It is important to always look at what the church is doing and how it is reaching out. But I also think we are at the precipice of donning sackcloth and ashes, taking on the sin of the sinners and taking blame out of PCness. We weren’t cool enough, singing the right songs, entertaining enough, didn’t express our Christianity in a way that captures the heart of the world, too judgmental, had too high standards for honoring God in his temple. [shall I continue the list of complaints I’ve heard?]

    I’m just asking questions here for the purpose of intellectual honesty and devil’s advocate. I think the answer varies, but it’s too easy to and many people do simply point fingers at the church and say, “it’s your fault”. I hear that a lot. The bottom line is that we aren’t responsible for the hearts of others. We are responsible for completing God’s commands and living in communion with him, honoring and worshiping in our hearts, and spreading the Gospel of Christ. In other words, every human is responsible for his own actions, his own reactions, and the condition of his heart… period! Beyond that, it becomes everyone else’s responsibility to address their own heart.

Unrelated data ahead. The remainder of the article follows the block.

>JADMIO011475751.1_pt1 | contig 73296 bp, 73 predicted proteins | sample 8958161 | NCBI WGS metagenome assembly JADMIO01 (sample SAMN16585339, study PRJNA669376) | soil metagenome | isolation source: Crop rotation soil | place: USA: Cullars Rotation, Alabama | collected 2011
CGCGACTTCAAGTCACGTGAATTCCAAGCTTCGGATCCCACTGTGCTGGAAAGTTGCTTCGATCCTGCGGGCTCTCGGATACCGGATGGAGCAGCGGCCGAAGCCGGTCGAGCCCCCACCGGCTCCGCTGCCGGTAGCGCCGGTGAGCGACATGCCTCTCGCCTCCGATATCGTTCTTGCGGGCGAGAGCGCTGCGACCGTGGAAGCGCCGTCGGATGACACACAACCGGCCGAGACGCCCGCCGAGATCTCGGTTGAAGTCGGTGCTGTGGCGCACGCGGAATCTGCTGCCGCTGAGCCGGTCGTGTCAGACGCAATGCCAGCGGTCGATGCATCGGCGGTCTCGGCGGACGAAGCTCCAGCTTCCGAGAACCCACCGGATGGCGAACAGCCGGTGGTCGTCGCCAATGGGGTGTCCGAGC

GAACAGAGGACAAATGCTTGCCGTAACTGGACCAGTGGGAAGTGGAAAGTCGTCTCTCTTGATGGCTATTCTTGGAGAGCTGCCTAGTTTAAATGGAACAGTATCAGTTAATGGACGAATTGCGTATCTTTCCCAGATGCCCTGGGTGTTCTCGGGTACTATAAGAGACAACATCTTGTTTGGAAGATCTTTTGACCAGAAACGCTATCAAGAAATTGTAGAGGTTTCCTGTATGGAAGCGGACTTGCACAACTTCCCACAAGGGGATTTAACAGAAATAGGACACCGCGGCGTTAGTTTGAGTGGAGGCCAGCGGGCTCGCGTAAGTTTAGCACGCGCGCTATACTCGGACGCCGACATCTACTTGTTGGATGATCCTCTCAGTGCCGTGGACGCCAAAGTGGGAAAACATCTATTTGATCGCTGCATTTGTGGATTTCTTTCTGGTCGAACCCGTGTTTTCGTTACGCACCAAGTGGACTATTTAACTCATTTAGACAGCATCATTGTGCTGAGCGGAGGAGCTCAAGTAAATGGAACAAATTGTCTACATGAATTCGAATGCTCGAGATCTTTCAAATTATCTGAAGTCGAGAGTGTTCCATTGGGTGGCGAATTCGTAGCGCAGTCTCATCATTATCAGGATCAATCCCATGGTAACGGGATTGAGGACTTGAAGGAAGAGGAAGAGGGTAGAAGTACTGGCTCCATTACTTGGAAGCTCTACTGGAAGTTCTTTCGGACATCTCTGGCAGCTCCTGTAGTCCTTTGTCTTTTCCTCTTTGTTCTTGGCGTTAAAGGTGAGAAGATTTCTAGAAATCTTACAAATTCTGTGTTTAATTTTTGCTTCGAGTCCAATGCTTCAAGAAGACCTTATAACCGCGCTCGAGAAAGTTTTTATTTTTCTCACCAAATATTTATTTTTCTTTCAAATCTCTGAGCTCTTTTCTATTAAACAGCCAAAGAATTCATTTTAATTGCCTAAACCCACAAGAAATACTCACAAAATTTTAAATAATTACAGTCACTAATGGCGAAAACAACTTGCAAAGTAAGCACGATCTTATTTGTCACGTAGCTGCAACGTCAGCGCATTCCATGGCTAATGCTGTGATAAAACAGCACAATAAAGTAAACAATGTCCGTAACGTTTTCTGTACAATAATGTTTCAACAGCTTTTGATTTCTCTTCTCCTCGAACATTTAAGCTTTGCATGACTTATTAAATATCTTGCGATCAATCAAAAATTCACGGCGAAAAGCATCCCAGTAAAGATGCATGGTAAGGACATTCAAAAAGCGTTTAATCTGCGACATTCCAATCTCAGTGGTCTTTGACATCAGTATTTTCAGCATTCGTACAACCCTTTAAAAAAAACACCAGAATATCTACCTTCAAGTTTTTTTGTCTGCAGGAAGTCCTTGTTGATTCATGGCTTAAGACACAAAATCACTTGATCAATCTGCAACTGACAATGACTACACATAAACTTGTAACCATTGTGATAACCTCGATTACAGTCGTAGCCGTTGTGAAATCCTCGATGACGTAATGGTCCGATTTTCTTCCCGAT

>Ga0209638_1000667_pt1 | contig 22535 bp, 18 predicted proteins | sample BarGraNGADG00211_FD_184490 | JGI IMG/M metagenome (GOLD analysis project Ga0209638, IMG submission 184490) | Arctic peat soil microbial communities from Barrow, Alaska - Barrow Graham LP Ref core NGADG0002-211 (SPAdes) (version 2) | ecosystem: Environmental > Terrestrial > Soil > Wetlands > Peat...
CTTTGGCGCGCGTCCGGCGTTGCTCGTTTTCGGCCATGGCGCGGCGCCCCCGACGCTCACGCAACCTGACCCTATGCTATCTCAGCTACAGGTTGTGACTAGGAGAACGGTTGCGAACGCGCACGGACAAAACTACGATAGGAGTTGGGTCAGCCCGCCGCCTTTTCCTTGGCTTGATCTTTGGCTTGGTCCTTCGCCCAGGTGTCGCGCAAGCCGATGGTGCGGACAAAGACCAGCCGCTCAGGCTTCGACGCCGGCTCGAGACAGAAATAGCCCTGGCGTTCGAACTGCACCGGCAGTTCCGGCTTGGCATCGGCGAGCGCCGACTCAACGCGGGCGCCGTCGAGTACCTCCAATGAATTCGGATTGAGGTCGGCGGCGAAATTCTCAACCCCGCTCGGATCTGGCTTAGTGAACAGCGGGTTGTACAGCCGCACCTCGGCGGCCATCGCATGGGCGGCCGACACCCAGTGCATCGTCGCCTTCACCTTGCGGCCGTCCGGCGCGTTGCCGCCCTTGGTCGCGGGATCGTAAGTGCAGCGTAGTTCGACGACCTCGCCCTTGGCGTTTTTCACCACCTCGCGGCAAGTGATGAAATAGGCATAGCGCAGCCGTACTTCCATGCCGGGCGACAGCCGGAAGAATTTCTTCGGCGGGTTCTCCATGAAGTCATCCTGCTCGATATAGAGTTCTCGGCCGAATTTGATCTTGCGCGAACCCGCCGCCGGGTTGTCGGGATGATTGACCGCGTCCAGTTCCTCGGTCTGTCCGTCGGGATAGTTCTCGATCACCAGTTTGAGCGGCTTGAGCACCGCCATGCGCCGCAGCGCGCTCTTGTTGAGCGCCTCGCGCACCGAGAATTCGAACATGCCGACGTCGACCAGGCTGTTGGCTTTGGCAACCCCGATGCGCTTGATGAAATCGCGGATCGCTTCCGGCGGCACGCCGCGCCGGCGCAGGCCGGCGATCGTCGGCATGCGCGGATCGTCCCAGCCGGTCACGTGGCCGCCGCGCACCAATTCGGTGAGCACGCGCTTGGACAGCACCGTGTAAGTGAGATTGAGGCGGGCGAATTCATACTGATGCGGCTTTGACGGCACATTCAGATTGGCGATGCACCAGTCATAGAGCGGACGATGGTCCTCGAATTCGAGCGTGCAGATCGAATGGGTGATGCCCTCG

Here are some other questions to ask:

    If someone rejects the church, is it the fault of the church? I think it’s a little hard to do that in general terms. I see many people adopting a personal mantra of “hating religion and church” but stating that they love Christ. Sounds really cool, edgy, and above it all. [said with haughty British accent worthy of a Disney stuffed shirt character]